Update: A representative from Hanwha Group asked us to delete this article, telling us the article “contains incorrect information.” I asked for clarification about what is incorrect in the piece and did not get a response. So, something is reportedly not accurate here — maybe the whole partnership, maybe a minor matter — but we haven’t gotten any details to indicate what.
I think it’s safe to say that the one thing from Tesla people have been waiting for more than any other these past several months is Tesla Battery Day. This is where Tesla will presumably tell us some of its battery secrets, grandiose battery plans, and mind-blowing battery milestones. There are many questions leading into this, and there will probably be more questions on the way out.
Some people say Tesla is a battery company that creates cars, not a car company that produces batteries. I’m not a big fan of calling Tesla a company focused on any one topic. It’s a leading carmaker, battery designer and producer, solar technology company, software developer, and more. Though, it’s safe to say the battery plays a rather special role. It is the heart of an electric car. It is also a key, reality-shifting link in the utility network that enables much more renewable energy. And once upon a time the humble battery had one of the best mascots in TV commercial history.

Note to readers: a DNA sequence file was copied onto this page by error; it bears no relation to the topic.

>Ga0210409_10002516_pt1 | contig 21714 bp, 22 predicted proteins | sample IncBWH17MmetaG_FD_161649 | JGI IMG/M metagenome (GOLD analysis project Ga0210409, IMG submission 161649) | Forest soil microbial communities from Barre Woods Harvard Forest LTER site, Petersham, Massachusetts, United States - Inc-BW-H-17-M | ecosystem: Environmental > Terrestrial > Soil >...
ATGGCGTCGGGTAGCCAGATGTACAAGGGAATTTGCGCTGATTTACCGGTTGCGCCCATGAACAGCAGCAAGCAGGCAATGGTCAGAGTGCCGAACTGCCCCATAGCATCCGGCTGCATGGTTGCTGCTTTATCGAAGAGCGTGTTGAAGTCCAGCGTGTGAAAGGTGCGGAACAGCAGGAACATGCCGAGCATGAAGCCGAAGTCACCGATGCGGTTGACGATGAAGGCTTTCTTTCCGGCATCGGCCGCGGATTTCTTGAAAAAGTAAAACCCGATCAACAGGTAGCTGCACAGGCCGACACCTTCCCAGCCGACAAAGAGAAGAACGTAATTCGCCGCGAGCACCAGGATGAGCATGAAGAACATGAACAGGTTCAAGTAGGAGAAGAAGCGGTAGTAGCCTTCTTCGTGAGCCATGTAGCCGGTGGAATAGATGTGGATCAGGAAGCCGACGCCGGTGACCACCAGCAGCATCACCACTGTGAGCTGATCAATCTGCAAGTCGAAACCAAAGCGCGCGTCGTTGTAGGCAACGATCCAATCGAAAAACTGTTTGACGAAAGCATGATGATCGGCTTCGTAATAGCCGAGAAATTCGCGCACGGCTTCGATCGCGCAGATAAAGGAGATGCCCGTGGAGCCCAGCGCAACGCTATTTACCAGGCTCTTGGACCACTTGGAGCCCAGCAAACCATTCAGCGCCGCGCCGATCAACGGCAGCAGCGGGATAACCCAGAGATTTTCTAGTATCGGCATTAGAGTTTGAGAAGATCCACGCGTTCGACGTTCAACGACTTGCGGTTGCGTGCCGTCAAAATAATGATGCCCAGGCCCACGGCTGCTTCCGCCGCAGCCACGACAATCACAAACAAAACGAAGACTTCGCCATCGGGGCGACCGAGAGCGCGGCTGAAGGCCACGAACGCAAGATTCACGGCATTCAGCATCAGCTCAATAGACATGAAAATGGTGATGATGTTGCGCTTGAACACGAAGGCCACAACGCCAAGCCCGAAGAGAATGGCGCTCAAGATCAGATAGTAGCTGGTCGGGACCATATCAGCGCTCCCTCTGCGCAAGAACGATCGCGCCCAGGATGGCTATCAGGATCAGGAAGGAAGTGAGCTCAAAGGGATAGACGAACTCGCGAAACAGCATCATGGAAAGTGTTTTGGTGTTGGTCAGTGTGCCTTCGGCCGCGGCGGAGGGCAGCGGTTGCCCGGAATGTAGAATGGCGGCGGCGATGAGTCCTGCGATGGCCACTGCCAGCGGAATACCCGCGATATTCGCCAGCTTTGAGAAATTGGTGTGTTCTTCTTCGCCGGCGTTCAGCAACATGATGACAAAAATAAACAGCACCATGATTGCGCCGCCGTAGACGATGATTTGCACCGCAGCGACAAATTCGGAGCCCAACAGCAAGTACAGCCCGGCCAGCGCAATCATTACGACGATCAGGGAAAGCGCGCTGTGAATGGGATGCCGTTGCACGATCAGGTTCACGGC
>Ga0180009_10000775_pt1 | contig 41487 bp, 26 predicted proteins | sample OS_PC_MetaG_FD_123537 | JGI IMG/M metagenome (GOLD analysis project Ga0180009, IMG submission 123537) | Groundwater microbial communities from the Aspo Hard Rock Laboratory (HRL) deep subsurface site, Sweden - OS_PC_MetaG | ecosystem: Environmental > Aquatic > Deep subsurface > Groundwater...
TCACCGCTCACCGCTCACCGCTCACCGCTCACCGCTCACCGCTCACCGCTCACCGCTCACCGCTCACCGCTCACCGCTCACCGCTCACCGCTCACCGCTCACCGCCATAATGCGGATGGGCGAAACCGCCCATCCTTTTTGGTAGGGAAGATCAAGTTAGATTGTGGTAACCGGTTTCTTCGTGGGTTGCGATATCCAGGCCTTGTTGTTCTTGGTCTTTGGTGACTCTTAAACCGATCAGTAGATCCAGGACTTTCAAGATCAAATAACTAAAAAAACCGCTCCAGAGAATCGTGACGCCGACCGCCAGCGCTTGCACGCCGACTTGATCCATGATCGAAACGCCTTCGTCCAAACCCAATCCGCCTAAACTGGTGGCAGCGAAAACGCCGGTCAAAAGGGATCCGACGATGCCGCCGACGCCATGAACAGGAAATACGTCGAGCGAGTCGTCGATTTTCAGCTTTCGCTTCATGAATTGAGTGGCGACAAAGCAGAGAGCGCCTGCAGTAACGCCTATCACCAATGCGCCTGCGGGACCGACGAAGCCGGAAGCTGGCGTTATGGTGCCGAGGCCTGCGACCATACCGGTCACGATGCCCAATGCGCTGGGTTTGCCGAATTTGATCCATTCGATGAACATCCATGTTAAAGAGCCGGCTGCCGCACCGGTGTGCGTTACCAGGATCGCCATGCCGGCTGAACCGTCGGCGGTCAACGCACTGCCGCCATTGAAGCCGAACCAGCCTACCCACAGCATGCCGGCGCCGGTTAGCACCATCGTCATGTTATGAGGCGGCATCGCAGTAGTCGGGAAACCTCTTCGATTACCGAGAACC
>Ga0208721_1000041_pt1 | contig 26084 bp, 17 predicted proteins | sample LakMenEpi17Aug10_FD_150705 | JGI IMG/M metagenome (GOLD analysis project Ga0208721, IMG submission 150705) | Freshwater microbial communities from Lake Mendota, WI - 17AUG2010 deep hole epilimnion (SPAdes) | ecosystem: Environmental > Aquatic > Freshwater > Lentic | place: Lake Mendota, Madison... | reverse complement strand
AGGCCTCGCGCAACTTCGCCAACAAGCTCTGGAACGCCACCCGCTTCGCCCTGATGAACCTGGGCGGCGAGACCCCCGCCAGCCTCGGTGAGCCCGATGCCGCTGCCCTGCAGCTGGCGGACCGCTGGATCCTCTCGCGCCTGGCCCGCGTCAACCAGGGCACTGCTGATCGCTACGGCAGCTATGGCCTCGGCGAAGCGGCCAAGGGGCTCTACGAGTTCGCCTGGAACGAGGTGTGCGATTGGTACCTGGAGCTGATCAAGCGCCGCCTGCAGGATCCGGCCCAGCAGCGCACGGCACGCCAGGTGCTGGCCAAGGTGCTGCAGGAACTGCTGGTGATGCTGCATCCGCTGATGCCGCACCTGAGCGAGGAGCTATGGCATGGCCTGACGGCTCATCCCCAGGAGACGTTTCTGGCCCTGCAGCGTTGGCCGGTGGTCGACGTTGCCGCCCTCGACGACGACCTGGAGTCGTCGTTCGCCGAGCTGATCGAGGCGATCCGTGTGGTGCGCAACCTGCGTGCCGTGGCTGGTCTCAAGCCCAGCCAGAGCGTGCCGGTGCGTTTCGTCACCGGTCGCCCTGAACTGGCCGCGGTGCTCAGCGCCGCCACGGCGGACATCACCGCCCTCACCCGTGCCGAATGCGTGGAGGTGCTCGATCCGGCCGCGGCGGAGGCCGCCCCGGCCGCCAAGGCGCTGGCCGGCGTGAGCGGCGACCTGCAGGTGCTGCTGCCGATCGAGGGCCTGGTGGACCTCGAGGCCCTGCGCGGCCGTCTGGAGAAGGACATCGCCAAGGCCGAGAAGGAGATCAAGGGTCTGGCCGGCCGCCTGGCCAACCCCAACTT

Getting to the news, it seems Tesla has some new toys coming its way for its battery production games. “Hanwha Group said Sunday that its subsidiary Hanwha Corp. recently signing a supply deal on battery formation equipment with U.S. electric vehicle (EV) giant Tesla,” according to The Korea Times.
“We had a supply deal of battery formation equipment with Tesla,” the official said.
If that reminds you of Alex Voigt’s casting article and makes you think about the physical form of a battery, think again. “Battery formation is the process of initial charging and discharging of battery cells. This process is conducted in the final phase of the battery manufacturing procedure to format and test it before installation. The process demands a high voltage and precise output current to ensure the battery cells will last for the indicated lifetime.” I feel like I should have learned that by now, but I have to admit that a summary of that process has never crossed my desk here at CleanTechnica world headquarters. Though, it is clearly a logical step in the process that you would expect battery producers to follow if you ever thought about that level of detail in the battery production process.
So, where is this tech headed? Seemingly, everywhere. It will reportedly be shipped to Fremont, California (even though Tesla doesn’t produce batteries there), then also Nevada, Germany, and China, the locations of Tesla’s partially built and planned EV-related gigafactories. Perhaps Texas is next on the list.
While the reporting indicates that Tesla is only getting this battery formation equipment, Hanwha Corp. also produces equipment for other stages of the battery production process, in particular the battery assembly stages — “such as notching, stacking, tab welding and pouch forming machines.” No insight is offered on whether Tesla might buy Hanwha equipment for those process as well. If we ever find out, we’ll be sure to share.
Is this information critical to our personal revelations about the meaning of life, the universe, and everything? not particularly, but for us cleantechies, learning about these little details in battery production and the battery market is fun. Throw in Tesla for some extra spice.